But deficit in 2010 could end up being a huge benefit, if implementation goes well and people like either their new benefits or learn that they really will keep their current benefits.  It's kind of a double-edged sword, though, since many exchanges are state-run, particularly the ones in states that were Democratic at the time.  If a major state's exchange, like NY or PA or something, blows up, due to lack of plans all sorts of problems that I can't predict from my armchair, that could present issues.

      "The first drawback of anger is that it destroys your inner peace; the second is that it distorts your view of reality. If you come to understand that anger is really unhelpful, you can begin to distance yourself from anger." - The Dalai Lama

      by auron renouille on Sun Mar 31, 2013 at 11:43:38 AM PDT

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      •  According to, Governors (2+ / 0-)
        Recommended by:
        DCCyclone, JanL

        Perry, Jindal, Haley and more than a dozen other governors are saying no, blocking an estimated 5 million people from obtaining coverage.

        Here's a link to the article "States Refuse to Expand Medicaid."

        One other potential problem with working class, middle and professional class folks will be if they lose their group health insurance, as a result of the ACA.

        Mr. Mollie's employer threatened us with this last year, and then cut their health insurance plan offerings from three to one, for 2013.  

        It is a substantial cut in coverage.  We were enrolled in the high benefit plan.

        We haven't gotten the final word.  We anticipate that we'll hear something BEFORE the federal health exchanges go online.  That is, if his employer  decides to discontinue offering group health insurance.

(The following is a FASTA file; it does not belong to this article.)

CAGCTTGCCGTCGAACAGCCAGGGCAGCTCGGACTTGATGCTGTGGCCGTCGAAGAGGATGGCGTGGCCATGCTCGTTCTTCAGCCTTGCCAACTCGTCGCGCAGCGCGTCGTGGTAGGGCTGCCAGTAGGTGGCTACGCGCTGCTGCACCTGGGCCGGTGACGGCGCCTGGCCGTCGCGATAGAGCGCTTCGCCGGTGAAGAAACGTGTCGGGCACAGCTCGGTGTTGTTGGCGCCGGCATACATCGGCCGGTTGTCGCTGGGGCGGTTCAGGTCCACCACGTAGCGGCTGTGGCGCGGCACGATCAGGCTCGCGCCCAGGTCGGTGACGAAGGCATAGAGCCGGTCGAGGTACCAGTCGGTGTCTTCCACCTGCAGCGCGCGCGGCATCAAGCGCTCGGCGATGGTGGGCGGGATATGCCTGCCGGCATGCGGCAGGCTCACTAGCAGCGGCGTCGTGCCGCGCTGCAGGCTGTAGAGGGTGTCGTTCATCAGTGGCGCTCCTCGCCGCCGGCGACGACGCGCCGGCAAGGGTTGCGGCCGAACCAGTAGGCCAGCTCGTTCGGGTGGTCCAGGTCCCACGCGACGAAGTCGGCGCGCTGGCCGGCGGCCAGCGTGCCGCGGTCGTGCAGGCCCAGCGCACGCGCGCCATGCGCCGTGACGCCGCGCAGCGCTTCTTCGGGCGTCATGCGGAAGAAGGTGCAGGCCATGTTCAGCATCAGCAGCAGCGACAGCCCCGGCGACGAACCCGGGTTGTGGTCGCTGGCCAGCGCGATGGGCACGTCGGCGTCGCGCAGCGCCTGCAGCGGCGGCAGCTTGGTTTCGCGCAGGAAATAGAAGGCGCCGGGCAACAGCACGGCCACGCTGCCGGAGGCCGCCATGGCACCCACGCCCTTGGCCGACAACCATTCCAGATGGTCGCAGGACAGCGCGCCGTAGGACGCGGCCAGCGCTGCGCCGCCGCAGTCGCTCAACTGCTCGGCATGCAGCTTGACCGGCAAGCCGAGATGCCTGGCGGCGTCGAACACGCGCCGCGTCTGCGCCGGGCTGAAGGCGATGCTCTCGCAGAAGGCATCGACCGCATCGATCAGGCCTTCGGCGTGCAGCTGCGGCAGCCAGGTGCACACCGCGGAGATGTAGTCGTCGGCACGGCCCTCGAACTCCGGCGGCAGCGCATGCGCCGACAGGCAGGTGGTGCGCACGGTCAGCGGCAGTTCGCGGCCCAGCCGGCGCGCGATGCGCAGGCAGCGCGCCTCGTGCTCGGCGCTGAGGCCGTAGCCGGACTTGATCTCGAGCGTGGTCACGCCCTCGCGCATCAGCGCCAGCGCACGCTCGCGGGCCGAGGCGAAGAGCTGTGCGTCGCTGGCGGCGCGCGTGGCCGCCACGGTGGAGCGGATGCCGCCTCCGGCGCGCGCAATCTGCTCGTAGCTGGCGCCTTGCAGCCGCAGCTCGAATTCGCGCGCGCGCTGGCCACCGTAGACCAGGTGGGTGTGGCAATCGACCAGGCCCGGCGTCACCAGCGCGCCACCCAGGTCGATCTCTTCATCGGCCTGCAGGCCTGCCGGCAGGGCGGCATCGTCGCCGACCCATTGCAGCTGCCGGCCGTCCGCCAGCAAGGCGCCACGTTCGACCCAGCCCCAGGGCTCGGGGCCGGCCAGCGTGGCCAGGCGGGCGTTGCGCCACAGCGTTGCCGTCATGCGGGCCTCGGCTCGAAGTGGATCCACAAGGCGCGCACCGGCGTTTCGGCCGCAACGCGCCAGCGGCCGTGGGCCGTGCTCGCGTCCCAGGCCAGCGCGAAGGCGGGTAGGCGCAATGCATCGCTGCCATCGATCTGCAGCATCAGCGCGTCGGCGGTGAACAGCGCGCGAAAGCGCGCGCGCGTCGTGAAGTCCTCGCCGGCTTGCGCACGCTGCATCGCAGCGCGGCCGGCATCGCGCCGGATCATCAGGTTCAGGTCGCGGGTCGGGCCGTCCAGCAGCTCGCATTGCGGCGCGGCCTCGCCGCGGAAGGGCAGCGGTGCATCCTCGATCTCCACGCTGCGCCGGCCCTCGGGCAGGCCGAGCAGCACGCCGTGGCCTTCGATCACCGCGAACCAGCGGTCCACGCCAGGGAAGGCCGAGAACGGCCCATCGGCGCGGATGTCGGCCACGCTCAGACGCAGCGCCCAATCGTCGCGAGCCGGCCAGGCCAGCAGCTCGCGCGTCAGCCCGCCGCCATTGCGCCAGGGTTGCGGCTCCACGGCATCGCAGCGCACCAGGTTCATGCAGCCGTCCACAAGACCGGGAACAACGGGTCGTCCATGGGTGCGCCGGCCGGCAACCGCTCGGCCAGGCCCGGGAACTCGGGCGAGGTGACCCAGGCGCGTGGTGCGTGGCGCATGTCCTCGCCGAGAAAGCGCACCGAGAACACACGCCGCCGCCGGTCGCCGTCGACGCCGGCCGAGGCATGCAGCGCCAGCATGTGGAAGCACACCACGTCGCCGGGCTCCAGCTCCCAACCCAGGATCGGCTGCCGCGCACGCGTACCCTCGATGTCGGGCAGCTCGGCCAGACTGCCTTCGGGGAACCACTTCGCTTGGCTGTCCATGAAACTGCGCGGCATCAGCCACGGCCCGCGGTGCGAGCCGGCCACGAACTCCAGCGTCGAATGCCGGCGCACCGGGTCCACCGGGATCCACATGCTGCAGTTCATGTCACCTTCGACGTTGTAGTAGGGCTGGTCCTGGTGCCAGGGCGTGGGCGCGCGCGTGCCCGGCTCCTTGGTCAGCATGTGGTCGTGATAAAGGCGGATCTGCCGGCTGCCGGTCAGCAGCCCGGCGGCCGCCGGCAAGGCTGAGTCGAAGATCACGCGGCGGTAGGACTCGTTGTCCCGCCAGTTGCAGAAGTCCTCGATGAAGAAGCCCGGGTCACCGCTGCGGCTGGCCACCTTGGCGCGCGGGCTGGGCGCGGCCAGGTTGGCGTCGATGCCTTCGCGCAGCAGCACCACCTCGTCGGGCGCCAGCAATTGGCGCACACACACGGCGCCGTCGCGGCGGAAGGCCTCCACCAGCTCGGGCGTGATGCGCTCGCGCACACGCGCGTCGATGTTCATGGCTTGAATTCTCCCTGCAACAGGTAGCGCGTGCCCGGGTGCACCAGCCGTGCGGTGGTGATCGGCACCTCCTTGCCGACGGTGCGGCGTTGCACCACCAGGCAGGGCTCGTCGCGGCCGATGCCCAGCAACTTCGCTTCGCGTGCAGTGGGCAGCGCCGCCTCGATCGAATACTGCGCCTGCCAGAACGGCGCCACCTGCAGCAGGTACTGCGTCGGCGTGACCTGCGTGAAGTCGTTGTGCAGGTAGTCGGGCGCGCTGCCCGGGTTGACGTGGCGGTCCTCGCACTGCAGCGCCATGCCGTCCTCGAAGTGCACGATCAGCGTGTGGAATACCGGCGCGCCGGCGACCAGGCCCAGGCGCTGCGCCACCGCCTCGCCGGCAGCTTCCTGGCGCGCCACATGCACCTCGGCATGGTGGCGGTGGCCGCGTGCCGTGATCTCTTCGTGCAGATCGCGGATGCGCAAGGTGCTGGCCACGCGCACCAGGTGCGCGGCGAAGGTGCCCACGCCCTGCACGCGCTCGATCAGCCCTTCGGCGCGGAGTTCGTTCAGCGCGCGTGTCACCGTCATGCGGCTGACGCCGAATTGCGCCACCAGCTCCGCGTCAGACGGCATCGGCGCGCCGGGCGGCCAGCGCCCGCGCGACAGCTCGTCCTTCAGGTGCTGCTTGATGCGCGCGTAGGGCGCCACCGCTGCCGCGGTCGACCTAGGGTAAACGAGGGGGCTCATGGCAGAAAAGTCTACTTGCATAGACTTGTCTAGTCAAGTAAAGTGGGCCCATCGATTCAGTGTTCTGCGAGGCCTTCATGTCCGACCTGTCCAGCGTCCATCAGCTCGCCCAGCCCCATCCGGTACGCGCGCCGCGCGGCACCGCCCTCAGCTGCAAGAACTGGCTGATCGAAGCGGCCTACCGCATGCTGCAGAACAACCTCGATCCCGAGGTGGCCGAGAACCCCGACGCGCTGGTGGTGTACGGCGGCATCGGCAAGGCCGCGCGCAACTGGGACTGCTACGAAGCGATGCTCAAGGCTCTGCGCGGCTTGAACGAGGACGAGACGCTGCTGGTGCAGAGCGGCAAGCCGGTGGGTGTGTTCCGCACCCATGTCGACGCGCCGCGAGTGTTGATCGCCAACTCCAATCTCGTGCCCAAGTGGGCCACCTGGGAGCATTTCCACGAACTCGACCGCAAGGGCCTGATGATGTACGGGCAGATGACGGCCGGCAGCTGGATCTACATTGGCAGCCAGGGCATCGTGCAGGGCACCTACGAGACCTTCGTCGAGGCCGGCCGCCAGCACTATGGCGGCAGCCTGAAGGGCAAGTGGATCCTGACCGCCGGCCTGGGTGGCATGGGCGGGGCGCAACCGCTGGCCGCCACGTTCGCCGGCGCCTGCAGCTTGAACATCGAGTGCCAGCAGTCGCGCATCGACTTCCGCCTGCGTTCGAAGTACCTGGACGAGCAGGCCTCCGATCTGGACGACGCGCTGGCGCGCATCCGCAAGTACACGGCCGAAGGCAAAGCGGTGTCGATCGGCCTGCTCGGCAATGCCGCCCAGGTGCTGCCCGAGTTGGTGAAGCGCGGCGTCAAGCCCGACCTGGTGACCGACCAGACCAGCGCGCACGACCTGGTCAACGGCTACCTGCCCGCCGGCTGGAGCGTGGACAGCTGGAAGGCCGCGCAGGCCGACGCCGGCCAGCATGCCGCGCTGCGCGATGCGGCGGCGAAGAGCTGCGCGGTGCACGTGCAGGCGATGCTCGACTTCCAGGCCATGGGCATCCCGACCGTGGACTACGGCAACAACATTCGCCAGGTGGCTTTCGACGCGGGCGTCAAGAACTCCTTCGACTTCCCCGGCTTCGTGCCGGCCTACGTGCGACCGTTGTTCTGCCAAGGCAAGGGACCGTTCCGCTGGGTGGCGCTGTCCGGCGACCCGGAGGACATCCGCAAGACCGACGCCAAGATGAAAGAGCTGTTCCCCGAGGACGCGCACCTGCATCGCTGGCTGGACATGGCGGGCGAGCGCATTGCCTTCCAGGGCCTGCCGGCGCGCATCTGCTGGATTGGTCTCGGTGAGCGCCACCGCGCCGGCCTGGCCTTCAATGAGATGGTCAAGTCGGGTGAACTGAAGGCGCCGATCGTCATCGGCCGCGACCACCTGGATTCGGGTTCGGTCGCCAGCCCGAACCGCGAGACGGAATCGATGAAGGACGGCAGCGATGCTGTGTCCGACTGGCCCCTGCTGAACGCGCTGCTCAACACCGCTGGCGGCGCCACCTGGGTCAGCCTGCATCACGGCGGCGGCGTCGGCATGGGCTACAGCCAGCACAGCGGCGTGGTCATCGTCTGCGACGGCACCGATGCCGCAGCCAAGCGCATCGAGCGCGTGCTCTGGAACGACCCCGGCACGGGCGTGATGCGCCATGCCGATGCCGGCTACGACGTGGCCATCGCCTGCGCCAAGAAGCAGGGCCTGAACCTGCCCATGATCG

If this should happen en masse, I imagine that it could greatly hurt the prospects for the Democratic Party in 2014, if not for years to come if the trend continues.

        Mr. Mollie does not want his personal business discussed online (and I can't fault him for that).  So I can't give his specifics.

        But I will say, he works for the largest multinational corporation in its industry.  It was his corporation which led the way in offering the so-called 'consumer friendly high deductible' group health insurance plans.

        So, we have to take them seriously.  ;-)


        "Only he who can see the invisible, can do the impossible."-- Frank L. Gaines


        by musiccitymollie on Sun Mar 31, 2013 at 01:40:22 PM PDT

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        •  Yeah, I expected the hard-core southern states to (1+ / 0-)
          Recommended by:

          not take it.  It was the peripheral states that have surprised me, such as Arizona and Florida (Florida has gone back and forth on this one, don't know what their current decision is).  I know, Texas is a big state and it's not all Republicans, but... it's still Texas and the gerrymandering is now nationally famous, it will be a long time before liberalism makes serious inroads in the state.

          As to the benefit cuts, I know it's of terribly small comfort to you but it's important to note, both politically and just in general, that I expect that a lot of companies who had planned to axe benefits, particularly those politically-active in GOP circles, may blame Obamacare - that's a huge risk.  Even on an individual level; I can see a future episode of The Real Housewives of Another Over-filmed California Suburb: "My insurance company won't pay for cosmetic surgery to make my nose look prettier and my teeth unnaturally white!  See?  Death panels!  Obamacare!"

          But, of course, that's of small comfort to someone who's put in your position :(.